2021 Talent Trends Report finds 40 percent of human capital leaders say talent scarcity has negatively impacted their organization, highlights need for reskilling
ATLANTA, January 19, 2021 — Even amid record high unemployment rates across the world as a result of the COVID-19 pandemic, talent scarcity remains a major challenge for businesses. According to the 2021 Talent Trends Report released today by Randstad Sourceright, 40 percent of human capital leaders report that talent scarcity has negatively impacted their organization – the highest total in the past five years.
Based on a survey of 850 C-suite and human capital leaders in 17 markets across the world, the 2021 Talent Trends Report provides global insights into the top 10 talent trends that will dominate 2021, especially as businesses begin to outline recovery plans in response to the pandemic.
The survey found 40 percent of HR leaders continue to experience talent scarcity in IT, while 28 percent say they can’t find enough qualified candidates for HR roles — and nearly one in five need more finance and accounting specialists.
“2020 was certainly a tumultuous year, resulting in a global economic decline that led to millions of individuals losing their jobs. Yet despite this large talent pool of available workers, employers continue to face a growing skills gap — especially for digital skills — that has been exacerbated by the ongoing COVID-19 pandemic,” said Mike Smith, global CEO of Randstad Sourceright. “Employers will need to focus their attention on building a more robust talent pipeline and implementing reskilling programs to gain a competitive edge as they recover from the pandemic.”
To successfully build reskilling programs and maximize their talent pipeline, Randstad Sourceright’s Talent Trends research found that many businesses are turning to talent analytics to better understand what is being spent on talent, how these resources are utilized and the availability of specific skills within their own organization. Nearly 1 in 5 human capital leaders say they have started investing in talent analytics due to the pandemic, and 90 percent say they will continue to budget for talent analytics platforms even after the pandemic ends.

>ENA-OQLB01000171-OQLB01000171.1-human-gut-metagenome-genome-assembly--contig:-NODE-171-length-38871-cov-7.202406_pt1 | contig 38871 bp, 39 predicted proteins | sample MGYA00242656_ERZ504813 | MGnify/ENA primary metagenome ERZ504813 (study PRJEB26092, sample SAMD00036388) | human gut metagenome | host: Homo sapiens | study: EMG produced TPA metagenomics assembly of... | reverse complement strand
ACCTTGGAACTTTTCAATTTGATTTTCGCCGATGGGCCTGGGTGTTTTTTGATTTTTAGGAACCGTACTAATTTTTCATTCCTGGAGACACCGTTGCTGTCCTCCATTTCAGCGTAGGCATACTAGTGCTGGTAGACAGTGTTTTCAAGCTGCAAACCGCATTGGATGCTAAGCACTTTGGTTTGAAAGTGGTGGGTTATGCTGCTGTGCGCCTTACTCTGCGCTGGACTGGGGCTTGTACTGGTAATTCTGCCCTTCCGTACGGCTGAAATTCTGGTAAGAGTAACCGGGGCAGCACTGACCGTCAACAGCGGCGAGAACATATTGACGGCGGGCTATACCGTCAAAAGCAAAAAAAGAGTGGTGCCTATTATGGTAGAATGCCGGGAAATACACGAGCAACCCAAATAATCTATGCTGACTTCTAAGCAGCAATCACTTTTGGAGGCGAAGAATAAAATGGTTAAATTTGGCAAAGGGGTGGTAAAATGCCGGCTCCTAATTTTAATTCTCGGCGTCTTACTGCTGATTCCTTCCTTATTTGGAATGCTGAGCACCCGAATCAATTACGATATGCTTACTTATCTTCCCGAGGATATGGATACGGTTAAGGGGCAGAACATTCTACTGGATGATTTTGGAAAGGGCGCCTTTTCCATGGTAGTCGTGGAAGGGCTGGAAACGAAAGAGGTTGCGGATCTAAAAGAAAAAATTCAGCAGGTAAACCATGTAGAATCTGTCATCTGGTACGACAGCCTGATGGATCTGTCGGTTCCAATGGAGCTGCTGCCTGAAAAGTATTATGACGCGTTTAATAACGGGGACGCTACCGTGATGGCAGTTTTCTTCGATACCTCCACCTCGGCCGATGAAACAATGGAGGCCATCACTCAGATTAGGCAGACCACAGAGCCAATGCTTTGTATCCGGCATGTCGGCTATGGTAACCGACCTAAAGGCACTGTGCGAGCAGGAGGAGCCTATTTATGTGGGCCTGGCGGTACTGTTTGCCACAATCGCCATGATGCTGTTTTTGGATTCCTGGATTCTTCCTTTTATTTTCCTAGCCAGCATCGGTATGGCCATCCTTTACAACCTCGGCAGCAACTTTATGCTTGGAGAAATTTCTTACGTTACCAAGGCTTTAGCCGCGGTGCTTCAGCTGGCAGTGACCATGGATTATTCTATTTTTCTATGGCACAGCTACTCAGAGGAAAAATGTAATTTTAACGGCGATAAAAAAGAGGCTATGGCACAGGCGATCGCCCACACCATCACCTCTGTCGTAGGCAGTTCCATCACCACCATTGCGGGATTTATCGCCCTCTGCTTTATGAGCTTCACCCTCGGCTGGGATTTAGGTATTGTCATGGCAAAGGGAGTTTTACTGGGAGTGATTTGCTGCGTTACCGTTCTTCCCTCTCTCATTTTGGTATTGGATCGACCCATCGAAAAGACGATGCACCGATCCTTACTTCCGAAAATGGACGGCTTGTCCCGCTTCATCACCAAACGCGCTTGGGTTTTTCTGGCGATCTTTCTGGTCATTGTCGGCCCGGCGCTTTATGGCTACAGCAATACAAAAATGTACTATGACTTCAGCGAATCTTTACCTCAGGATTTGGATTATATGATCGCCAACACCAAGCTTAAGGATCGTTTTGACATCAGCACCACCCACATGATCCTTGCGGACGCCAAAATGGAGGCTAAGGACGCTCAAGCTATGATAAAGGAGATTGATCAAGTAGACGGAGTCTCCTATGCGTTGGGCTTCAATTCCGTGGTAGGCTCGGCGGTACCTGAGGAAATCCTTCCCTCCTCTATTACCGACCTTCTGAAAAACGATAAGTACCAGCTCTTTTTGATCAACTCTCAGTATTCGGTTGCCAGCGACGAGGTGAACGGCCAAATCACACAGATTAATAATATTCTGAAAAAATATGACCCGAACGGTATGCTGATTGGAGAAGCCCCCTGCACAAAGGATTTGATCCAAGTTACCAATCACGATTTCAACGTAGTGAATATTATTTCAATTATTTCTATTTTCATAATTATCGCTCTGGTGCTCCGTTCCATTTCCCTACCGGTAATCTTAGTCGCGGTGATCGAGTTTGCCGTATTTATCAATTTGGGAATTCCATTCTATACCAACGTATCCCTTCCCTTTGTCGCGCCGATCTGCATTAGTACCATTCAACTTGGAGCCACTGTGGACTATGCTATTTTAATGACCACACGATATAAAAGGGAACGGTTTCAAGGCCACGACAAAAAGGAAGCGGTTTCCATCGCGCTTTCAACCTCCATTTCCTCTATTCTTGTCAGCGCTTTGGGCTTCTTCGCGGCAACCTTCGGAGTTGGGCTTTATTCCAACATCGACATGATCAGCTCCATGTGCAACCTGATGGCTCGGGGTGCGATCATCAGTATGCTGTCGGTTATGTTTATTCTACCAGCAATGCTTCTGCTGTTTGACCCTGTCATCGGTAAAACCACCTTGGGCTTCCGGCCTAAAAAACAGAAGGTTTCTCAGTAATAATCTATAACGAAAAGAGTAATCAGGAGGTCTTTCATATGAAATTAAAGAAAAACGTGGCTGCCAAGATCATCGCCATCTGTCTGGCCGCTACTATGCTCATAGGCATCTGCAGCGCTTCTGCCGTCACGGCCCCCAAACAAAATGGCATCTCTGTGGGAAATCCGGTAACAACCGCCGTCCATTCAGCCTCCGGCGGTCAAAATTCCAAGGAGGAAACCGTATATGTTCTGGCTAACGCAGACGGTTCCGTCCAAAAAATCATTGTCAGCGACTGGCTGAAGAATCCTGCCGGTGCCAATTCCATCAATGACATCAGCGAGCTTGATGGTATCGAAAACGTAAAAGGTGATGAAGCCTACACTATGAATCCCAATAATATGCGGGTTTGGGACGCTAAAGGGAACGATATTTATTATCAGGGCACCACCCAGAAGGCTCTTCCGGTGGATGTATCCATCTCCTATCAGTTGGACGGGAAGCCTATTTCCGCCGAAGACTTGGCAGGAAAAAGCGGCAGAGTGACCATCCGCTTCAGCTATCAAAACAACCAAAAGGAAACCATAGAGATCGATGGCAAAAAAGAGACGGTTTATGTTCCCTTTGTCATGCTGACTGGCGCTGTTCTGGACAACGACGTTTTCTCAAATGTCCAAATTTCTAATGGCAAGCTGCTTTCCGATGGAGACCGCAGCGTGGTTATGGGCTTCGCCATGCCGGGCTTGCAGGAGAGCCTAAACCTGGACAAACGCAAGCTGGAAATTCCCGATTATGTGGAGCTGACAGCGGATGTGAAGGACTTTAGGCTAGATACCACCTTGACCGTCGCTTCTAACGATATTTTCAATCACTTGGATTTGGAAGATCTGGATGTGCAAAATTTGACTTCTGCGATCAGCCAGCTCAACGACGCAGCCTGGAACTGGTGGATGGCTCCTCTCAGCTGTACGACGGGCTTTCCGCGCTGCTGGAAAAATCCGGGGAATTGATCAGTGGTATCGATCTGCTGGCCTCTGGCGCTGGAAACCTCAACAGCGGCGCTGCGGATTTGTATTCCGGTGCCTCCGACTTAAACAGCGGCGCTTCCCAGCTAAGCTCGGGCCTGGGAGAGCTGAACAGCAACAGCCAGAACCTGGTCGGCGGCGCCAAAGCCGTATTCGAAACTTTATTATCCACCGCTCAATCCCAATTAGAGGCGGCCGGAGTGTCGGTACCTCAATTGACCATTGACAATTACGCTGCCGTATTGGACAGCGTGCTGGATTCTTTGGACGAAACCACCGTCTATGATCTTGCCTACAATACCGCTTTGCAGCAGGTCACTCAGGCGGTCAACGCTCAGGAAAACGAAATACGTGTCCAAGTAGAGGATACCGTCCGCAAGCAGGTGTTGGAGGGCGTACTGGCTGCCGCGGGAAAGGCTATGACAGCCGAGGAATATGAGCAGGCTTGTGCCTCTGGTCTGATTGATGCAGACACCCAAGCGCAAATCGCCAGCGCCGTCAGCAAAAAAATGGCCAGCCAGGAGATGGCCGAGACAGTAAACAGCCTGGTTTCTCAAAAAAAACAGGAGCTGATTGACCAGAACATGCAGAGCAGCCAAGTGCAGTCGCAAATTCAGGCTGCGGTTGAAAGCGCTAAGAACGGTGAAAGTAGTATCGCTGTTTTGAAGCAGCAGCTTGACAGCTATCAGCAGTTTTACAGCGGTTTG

“Talent analytics have always been of the utmost importance to talent leaders, and will now play an even more integral role in companies’ recovery efforts,” said Smith. “As the global economy recovers and hiring increases to meet business demand, human capital leaders will play an essential role in providing their organizations with the in-depth data needed to build a robust talent acquisition strategy and help them compete for the best talent in an uncertain labor market.”
Another critical component of post-pandemic recovery cited by human capital leaders is the creation of increasingly flexible workforces. Seventy percent of employers said their workforce was just as productive or more productive while working from home, and 64 percent of talent leaders said that offering flexible working arrangements will continue to be key to attracting top talent.
A summary of findings from the 2021 Talent Trends Report is below:
- Flexibility is key to talent attraction: In fact, 80 percent say their business will consider some sort of permanent work-from-home policy.
- Productivity remains high: Nearly 70 percent of employers believe their workforce was just as productive or more productive working from home than prior to the pandemic.
- Employers should play a role in reskilling: A majority of human capital leaders (92 percent) say companies should be responsible for reskilling employees, but a majority also believe the government (68 percent) and universities (65 percent) have to do more.
- Talent experience is more important now: Sixty-three percent of respondents believe the talent experience is now more important in a post-outbreak environment, and 75 percent of human capital leaders believe workers’ expectations of employers are continually increasing.
- Shift to more contingent talent: In 2017, 29 percent of respondents reported they had shifted permanent roles to temporary ones, but that number fell each subsequent year to 21 percent in 2020. 2021 research shows expected conversions to temporary roles rose slightly to 22 percent.